President Cyril Ramaphosa has urged all South African citizens, those who share beds with partners, and those who sleep alone, to wake up on May 8 and go cast their votes.
"If you sleep with someone in your bed, wake them up and say, 'sweetheart, let us go and vote'... If you sleep alone, I am saying you wake up and wake up everybody else and go and vote," Ramaphosa said.
He was speaking to thousands of party supporters who descended to Ellis Park stadium in Johannesburg on Sunday to witness the party's Siyanqoba final rally. Ramaphosa urged citizens to go out in numbers and ensure that they vote on the day. He also pleaded that people "give the ANC another chance".
He said, he himself is going to ask his wife to wake him up early on the day so that they can go and vote.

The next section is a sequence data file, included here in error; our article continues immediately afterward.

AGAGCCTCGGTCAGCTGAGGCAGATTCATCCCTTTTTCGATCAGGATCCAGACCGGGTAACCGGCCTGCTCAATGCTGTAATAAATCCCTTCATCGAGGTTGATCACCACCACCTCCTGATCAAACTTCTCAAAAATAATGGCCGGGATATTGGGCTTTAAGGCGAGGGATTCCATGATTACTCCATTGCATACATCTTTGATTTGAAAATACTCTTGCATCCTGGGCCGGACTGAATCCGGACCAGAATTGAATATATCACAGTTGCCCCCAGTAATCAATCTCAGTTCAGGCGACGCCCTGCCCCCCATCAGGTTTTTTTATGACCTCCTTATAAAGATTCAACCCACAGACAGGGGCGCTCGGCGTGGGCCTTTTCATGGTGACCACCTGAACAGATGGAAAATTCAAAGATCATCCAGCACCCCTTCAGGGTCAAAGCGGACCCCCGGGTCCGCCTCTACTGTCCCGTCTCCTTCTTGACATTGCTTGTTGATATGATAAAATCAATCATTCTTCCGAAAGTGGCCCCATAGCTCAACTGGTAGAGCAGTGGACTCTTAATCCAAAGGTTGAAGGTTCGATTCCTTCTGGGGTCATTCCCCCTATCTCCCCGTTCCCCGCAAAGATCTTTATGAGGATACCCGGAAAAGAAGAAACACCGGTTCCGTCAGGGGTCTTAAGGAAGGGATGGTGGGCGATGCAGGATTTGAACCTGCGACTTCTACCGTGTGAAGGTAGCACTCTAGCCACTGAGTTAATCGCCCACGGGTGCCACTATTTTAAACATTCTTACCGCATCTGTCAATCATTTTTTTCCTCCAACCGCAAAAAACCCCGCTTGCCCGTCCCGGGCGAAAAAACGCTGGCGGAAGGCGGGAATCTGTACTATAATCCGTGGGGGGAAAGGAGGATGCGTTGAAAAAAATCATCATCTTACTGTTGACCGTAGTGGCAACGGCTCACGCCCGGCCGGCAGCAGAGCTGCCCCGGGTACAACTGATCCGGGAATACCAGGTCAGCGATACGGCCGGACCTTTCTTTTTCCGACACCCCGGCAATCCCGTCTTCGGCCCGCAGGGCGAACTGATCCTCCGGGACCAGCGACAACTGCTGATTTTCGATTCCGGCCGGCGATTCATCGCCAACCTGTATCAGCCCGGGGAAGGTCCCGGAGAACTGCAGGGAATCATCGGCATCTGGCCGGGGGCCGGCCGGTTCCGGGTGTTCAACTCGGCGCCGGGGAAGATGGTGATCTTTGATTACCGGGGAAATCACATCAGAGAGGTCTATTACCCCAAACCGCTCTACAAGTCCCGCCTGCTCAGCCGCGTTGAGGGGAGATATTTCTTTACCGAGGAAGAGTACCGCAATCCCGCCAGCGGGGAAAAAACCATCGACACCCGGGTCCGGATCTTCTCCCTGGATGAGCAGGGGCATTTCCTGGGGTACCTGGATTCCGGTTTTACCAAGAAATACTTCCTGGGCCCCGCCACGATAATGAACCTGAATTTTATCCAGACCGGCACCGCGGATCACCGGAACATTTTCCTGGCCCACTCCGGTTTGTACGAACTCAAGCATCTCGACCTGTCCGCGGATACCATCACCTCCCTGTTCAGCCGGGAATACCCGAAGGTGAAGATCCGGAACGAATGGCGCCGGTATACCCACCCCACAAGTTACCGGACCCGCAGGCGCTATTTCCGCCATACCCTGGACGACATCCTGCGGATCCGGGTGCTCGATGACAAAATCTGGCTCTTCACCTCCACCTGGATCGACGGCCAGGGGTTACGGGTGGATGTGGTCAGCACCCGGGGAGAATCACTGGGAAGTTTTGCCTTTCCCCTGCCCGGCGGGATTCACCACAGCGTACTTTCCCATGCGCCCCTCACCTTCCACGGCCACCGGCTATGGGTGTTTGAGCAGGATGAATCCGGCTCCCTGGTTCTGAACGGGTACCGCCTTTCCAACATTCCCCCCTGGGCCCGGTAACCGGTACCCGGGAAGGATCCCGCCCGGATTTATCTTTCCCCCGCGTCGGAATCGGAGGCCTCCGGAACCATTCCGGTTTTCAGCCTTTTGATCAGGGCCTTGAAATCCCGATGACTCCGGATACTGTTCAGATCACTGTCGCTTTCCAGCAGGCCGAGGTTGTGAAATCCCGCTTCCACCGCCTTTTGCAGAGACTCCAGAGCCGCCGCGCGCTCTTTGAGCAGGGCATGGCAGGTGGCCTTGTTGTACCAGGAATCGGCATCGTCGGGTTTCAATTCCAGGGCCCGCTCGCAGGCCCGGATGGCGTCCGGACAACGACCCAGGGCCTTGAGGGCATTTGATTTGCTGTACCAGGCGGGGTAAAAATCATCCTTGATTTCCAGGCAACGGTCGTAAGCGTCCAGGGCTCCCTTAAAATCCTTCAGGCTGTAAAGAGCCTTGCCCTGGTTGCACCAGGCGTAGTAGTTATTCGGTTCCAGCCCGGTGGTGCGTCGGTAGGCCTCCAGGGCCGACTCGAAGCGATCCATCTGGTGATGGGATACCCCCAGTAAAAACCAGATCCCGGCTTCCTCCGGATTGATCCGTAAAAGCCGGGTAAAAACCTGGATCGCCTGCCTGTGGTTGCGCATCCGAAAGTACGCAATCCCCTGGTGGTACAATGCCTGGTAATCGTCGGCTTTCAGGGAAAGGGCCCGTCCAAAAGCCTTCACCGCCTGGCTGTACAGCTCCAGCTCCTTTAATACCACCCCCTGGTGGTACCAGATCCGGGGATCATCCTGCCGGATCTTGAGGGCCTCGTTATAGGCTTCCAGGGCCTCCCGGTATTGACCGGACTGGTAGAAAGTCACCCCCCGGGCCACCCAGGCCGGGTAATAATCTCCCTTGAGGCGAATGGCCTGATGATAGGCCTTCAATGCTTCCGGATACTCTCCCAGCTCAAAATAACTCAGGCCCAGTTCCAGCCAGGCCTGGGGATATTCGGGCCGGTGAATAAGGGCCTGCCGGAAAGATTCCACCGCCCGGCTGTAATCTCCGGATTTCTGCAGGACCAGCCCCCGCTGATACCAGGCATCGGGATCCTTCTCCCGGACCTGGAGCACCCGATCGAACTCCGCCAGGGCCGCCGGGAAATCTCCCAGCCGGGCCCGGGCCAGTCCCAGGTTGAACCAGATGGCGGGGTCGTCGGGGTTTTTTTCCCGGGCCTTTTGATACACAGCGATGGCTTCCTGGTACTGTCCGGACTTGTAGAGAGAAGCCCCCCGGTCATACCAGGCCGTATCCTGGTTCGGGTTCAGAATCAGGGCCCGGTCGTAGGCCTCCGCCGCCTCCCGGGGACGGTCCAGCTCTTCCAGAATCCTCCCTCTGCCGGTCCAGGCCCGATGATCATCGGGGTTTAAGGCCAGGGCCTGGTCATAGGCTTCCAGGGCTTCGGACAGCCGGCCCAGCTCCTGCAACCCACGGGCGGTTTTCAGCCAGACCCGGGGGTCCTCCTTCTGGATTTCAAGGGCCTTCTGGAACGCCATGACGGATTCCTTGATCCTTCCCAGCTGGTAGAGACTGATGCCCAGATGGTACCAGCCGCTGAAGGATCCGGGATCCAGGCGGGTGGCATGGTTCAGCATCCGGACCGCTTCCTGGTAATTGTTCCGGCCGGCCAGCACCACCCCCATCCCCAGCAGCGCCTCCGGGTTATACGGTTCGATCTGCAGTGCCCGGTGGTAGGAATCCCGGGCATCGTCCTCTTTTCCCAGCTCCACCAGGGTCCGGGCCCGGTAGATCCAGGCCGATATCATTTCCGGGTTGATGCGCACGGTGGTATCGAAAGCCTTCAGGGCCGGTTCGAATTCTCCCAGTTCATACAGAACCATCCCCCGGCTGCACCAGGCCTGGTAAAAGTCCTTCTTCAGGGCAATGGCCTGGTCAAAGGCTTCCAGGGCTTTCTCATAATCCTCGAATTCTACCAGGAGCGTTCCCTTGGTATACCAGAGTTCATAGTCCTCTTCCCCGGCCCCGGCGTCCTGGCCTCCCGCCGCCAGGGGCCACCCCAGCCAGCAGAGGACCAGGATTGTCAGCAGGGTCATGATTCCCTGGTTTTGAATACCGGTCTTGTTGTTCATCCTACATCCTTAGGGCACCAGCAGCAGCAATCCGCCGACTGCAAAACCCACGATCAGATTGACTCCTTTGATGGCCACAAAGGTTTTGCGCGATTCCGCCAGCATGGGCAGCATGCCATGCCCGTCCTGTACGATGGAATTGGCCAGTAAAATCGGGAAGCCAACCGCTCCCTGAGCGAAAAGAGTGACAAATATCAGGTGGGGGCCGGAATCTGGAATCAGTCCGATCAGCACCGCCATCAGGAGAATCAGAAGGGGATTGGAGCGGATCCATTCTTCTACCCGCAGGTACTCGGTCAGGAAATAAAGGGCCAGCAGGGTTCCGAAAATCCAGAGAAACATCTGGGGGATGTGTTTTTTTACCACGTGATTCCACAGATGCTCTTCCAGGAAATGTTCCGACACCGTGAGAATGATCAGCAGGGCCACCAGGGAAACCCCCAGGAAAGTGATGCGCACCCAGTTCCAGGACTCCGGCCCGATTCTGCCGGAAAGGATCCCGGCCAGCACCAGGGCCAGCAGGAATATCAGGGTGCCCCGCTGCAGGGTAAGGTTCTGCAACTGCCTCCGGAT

"I am going to say to my wife...wake me up and say, 'sweetheart let's go and vote'.
"If you are used to waking up and doing other things, I say you don't do those things, you will do them after voting. We just all wake up and go and vote," said Ramaphosa.
Ramaphosa said the party has worked hard in the past months to ensure that they garnered enough support from the people.
He added that there was no other political party that deserved the people's votes because the "ANC is the only one that can take South Africa forward".
Ramaphosa also thanked ANC elections head Fikile Mbalula for "razzmatazz-ing" the party's election campaigns.
South African National Civic Organisation (Sanco) says it welcomes Ramaphosa's speech, adding that it has in the last months joined the ANC-led alliance in traversing South Africa to mobilise support for the party.
It said Ramaphosa's speech captured the concerns which South Africans relayed to the leadership of the alliance during the election campaign trail.
"President Ramaphosa has correctly assured South Africans that the [governing] party has heard them and will accordingly act to renew governance in the country.
"SANCO calls on the President to ensure implementation of the ANC manifesto after the elections in order to inspire public confidence in government," Sanco said in a statement.